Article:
Our Scholars - Experts on Ireland
Celtic Footstep work with local experts all over Ireland to enhance your groups visit to Ireland. Our Local experts give visitors an authentic and memorable experience during their vacation in Ireland. Celtic Footstep handpicks scholars who are experts in their field from History, Heritage, Archaeology, Culture, Music & Dance, the Irish Language, Irish Folklore, Food, Horticulture & Gardening and more. Read about some of our local expects below.
Pádraigín Clancy is a graduate of Irish Folklore and History from the National University of Ireland, Dublin. She has a keen interest in Celtic Christian Spirituality and has lectured and facilitated retreats throughout Ireland, Britain USA and Australia. She is qualified in Spiritual Direction and holds a HDip in Theological Studies. Drawn to the Aran Islands because of its unique landscape and Gaelic heritage, she has made it her home since 1990. Pádraigín contributes frequently to Irish national radio and television. She is editor and co-author of ' Celtic Threads: Exploring the Wisdom of our Heritage'( Dublin 1999) and among other essays she has contributed the Irish Spirituality entry to ' A New Cambridge Dictionary of Christian Spirituality' Philip Sheldrake. Pádraigín was a speaker at the Eucharistic Congress in Dublin, Ireland in 2012. She enjoys playing the Tin Whistle and Irish dancing.
Rev. Grace Clunie
Grace Clunie is an Anglican priest, having served 17 years in parish ministry within the Church of Ireland, she is now Director of The Centre for Celtic Spirituality, Armagh, Northern Ireland. Armagh is known as 'the Ecclesiastical capital of Ireland' – an ancient place with both pre-Christian Celtic and Celtic Christian history. The Centre for Celtic Spirituality is an interchurches ministry involving Presbyterians, Anglicans, Catholics, Methodists, and Quakers all working together. Grace is the author of "Sacred Living: Practical Inspirations from Celtic Spirituality for the Contemporary Spiritual Journey", published by Columba Press, Dublin in 2011. Grace says - "I love welcoming people to the ancient city of Armagh and having the privilege of accompanying them as they experience for themselves the joy, wisdom and inspiration of this ancient spiritual path we call Celtic Spirituality.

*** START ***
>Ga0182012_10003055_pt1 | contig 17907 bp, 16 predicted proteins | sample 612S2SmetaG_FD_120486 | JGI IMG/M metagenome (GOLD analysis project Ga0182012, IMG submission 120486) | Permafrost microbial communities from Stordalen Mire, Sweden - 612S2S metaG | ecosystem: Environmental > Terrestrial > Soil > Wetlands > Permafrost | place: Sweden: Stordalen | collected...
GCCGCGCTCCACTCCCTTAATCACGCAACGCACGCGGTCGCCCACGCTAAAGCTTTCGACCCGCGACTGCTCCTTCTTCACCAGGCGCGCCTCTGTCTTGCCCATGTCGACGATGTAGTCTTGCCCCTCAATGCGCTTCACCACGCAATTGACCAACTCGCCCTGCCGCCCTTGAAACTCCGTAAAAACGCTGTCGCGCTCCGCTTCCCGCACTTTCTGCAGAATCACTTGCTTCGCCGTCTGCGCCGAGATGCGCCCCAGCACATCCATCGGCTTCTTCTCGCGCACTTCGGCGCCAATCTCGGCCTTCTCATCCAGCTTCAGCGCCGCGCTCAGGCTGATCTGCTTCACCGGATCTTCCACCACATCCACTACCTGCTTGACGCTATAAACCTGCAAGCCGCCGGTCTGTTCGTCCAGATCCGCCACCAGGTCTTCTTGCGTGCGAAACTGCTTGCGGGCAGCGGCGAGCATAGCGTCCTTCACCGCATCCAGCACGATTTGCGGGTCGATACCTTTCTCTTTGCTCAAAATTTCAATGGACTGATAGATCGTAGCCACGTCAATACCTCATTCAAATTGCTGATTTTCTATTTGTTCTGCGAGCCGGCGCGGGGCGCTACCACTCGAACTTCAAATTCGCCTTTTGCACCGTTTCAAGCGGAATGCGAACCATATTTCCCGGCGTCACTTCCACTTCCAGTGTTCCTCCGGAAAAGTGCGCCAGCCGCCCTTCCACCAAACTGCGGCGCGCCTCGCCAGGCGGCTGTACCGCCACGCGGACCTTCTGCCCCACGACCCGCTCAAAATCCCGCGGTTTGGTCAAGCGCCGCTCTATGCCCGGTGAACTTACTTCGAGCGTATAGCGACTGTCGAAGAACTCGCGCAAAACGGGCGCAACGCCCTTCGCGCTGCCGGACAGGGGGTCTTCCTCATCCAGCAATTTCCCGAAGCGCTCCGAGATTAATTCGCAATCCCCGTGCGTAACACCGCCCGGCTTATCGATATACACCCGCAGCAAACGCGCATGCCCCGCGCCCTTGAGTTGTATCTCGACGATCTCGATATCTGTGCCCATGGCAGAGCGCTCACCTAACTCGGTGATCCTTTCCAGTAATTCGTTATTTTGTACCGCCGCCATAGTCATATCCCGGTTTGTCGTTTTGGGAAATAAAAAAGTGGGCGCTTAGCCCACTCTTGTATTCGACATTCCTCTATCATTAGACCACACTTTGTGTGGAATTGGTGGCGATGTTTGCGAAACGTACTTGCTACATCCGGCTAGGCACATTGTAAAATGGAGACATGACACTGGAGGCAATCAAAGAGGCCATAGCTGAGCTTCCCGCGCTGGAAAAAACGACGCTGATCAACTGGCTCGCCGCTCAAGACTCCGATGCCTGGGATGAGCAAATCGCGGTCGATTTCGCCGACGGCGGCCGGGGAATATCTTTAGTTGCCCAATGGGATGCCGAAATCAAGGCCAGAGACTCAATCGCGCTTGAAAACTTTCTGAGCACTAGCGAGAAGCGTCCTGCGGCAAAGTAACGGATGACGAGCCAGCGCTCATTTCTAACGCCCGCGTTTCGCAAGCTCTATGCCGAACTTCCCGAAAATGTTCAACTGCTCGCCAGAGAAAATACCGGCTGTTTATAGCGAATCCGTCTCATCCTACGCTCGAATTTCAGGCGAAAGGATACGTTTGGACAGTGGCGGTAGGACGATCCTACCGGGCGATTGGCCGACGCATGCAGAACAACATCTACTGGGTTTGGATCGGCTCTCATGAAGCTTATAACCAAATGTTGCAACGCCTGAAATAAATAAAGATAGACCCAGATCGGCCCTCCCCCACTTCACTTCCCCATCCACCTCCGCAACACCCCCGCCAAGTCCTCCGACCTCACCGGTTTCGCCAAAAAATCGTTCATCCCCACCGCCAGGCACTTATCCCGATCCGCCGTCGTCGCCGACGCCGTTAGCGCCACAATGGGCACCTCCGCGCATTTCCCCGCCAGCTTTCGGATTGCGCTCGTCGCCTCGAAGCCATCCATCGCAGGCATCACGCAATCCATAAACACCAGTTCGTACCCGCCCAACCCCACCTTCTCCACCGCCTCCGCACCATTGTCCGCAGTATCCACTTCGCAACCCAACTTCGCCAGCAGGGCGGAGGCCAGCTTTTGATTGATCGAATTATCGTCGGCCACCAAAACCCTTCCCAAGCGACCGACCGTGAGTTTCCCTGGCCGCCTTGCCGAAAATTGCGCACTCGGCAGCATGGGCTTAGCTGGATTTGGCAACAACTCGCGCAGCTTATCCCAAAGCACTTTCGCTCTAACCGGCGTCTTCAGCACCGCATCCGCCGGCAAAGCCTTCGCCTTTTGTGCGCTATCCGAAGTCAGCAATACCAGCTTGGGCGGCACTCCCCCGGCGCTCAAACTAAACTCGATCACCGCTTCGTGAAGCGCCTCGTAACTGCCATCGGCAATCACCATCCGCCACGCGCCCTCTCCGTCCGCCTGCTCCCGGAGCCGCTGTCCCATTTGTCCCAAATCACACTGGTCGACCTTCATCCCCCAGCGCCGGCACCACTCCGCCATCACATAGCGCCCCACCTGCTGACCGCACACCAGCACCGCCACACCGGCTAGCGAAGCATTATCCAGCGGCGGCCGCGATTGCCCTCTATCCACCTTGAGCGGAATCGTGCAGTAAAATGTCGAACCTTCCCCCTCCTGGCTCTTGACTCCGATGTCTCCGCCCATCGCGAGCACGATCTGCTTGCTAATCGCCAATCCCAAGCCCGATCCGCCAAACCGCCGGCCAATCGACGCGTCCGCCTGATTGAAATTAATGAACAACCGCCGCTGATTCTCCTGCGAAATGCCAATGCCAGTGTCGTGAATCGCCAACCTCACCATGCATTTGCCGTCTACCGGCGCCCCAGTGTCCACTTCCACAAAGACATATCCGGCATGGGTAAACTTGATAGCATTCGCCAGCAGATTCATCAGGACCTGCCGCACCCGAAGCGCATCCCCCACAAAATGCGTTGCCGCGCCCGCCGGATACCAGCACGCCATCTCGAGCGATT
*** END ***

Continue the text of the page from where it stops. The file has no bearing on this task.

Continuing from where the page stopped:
Isabel Bennett is an Archaeologist and Curator of Museum Chorca Dhuibhne in County Kerry. She has lived on the Dingle Peninsula for 30 years. Isobel is the editor of the Annual Excavation Bulletin and Editor of the Kerry Archaeological and Historical Society. She is a graduate of University College Dublin, having obtained a master’s with a thesis about the Early Christian Settlement of County Wexford. She came to West Kerry to work on the Archaeological Survey of the Dingle Peninsula 30 years ago and have been living here ever since. She has worked on several excavations around the country and has been a consultant archaeologist for several years.
Rev. Kiran Young Wimberly
Rev. Kiran Young Wimberly is an ordained Presbyterian Church (USA) minister and the Pilgrimage Director with the Centre for Celtic Spirituality in Armagh, Northern Ireland, linking international pilgrims with Celtic Christian heritage and reconciliation work through pilgrimages, retreats, sabbaticals, and study tours. She accompanies groups on their journeys as a practical and spiritual guide, offering insight from the Celtic Christian tradition, pastoral support, daily worship, and theological reflection to help pilgrims get the most out of their experience and apply learnings to their daily lives.
Sr. Mary Minehan
Sr. Mary Minehan is one of the Brigidine Sisters living at Solas Bhride, a Christian Centre for Celtic Spirituality in Kildare. Her life is dedicated to the work of Cairde Bhríde, the Catholic Order of St. Brigid that embraces both the Christian Saint and Goddess aspect of Brigid. She joined the convent and dedicated to God and Brigid at the Novitiate in Tullow. From there she became a teacher and worked in various Brigidine schools around the country before ending up in Kildare in 1992. She chose Kildare upon being asked to come there to explore her Celtic Heritage and to reclaim Brigid of Kildare for the new millennium. Sister Mary was first exposed to Brigid at an early age through her grandmother who used to make Brigid’s crosses with rushes. She remembers her mother’s leg ulcer being cured by Brigid and came to know her as Brigid the Healer and Brigid the Protector.
Michael Gibbons, a native of Connemara is one of Ireland's leading field archaeologists, a writer, broadcaster, and mountaineer. Michael is a former director of local and national archaeological survey programmes. Other work has involved research on the pilgrimage tradition in Ireland. He spent three seasons as a field director excavating the summit of Croagh Patrick and climbing 2,510 feet to work every morning.